In 2012, the Supreme Court ruled that mandatory life imprisonment sentences without parole for juvenile offenders were cruel and unusual, and therefore unconstitutional. While the decision didn’t end life without parole for juvenile offenders and did not instantaneously free any prisoners, it seemed to be an important step toward a more humane criminal justice system. Today, the Supreme Court took yet another step in that direction, building on its 2012 decision.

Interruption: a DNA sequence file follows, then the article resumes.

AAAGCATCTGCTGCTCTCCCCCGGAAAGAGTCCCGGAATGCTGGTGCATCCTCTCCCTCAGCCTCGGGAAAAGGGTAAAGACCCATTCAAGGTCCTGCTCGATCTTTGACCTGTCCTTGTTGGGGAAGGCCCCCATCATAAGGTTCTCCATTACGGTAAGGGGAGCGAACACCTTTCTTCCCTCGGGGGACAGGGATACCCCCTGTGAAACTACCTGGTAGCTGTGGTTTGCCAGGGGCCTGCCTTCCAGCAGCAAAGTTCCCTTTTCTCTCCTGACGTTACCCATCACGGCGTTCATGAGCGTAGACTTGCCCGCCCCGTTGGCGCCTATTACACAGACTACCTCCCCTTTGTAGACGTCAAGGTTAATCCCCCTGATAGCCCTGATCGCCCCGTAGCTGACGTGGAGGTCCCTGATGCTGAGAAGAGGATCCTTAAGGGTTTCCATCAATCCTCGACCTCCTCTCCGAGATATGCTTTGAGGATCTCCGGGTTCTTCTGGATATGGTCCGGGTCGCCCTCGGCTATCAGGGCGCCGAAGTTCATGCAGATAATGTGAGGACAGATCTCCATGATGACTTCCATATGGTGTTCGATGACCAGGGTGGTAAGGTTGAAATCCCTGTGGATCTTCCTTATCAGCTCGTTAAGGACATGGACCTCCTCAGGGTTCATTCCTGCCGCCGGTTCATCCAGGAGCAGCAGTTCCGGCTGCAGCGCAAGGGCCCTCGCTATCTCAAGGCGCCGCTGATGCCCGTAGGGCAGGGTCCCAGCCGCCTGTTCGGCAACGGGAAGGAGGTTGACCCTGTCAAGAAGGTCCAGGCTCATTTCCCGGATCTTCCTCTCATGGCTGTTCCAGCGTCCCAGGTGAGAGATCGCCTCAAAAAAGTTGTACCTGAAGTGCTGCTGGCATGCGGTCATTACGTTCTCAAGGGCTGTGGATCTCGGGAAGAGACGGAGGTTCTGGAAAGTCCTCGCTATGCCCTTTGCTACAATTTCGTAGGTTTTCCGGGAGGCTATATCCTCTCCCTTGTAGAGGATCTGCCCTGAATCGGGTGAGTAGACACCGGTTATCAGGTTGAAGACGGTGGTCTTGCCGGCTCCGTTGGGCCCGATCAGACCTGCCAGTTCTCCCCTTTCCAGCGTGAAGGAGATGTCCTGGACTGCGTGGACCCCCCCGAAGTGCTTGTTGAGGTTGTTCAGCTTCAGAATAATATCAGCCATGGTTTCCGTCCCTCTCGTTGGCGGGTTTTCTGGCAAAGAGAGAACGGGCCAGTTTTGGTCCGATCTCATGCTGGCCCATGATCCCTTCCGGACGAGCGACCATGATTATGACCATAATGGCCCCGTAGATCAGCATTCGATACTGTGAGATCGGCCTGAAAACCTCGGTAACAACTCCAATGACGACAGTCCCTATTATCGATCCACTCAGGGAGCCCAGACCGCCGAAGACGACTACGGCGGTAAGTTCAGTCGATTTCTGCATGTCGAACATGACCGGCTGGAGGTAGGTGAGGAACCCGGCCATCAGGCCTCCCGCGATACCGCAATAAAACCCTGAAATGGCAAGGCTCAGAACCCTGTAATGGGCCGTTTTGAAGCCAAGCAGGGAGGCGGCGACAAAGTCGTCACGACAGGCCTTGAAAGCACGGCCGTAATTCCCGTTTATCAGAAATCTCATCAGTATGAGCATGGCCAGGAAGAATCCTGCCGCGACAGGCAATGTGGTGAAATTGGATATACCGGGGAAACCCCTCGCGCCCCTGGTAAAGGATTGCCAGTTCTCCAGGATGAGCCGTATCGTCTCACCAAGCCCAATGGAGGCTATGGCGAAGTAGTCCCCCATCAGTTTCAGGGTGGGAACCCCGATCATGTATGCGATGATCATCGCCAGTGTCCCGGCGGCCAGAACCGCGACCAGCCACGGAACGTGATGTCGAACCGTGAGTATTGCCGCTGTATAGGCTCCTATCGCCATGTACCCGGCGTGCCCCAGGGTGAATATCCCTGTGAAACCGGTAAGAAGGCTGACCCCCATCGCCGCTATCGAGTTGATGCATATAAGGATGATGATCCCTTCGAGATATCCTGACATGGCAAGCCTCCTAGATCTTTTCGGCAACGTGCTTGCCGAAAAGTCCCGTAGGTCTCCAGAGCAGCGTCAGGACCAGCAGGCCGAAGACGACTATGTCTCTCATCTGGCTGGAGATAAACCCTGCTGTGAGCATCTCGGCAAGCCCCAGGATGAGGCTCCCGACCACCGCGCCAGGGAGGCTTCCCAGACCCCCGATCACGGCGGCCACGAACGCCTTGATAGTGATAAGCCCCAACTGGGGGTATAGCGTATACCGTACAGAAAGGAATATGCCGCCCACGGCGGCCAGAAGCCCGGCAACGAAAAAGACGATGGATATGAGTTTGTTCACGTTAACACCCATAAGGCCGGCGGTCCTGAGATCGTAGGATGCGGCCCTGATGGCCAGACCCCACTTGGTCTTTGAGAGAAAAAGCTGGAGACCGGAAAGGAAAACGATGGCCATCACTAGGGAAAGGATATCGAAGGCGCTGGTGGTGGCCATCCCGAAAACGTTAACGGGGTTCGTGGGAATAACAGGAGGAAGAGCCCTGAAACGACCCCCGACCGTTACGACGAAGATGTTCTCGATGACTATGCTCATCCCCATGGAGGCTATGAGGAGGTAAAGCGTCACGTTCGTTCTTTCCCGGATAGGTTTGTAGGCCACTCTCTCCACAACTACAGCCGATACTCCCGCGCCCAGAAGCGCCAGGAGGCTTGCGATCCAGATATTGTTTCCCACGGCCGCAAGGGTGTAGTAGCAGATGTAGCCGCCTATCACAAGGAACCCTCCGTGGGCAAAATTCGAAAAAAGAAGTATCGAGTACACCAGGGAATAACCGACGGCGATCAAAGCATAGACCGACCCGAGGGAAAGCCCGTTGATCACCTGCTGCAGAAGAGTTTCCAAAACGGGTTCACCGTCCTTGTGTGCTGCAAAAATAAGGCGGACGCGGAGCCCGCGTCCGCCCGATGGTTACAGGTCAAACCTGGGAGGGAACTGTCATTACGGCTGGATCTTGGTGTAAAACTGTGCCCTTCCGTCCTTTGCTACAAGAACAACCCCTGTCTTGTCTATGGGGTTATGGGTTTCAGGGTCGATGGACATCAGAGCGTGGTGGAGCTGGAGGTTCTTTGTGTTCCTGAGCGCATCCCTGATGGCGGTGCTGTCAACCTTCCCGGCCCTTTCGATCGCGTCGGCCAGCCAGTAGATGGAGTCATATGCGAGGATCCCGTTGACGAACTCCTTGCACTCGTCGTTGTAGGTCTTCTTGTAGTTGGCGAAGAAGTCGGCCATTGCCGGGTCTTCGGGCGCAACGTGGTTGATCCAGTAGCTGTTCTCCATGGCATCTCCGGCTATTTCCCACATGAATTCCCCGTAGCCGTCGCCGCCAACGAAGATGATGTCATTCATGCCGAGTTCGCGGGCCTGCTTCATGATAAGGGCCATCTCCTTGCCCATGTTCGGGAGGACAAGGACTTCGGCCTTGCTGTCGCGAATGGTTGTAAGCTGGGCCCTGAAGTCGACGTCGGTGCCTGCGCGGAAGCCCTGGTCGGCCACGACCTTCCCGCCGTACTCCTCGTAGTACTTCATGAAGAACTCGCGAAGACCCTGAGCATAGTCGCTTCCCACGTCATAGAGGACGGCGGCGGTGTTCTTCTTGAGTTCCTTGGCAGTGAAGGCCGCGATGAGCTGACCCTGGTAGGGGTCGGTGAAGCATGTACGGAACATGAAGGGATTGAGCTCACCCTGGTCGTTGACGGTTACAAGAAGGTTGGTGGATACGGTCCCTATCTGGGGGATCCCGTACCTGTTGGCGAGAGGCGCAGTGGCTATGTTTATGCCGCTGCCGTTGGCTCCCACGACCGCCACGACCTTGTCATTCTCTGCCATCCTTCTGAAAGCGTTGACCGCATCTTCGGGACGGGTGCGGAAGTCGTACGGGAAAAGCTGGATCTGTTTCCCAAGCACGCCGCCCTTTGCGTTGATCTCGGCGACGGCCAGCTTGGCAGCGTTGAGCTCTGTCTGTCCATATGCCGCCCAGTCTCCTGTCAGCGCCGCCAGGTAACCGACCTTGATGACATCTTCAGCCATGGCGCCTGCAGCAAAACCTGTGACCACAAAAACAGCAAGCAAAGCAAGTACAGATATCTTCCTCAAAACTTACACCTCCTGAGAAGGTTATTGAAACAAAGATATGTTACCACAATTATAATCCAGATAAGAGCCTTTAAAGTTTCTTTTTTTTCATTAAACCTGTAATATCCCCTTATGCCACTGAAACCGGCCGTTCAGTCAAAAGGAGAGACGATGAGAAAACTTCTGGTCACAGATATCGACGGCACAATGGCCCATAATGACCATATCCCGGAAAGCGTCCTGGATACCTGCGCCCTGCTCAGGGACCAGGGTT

The Court decided Monday in a 6-3 ruling that its 2012 ruling should be applied retroactively, meaning that people sentenced to life without parole as teenagers will have the opportunity to appeal their sentences and seek parole. The case was brought before the court by a man who murdered a Louisiana sheriff’s deputy as a 17-year-old in 1963, who now hopes to receive parole as a 69-year-old.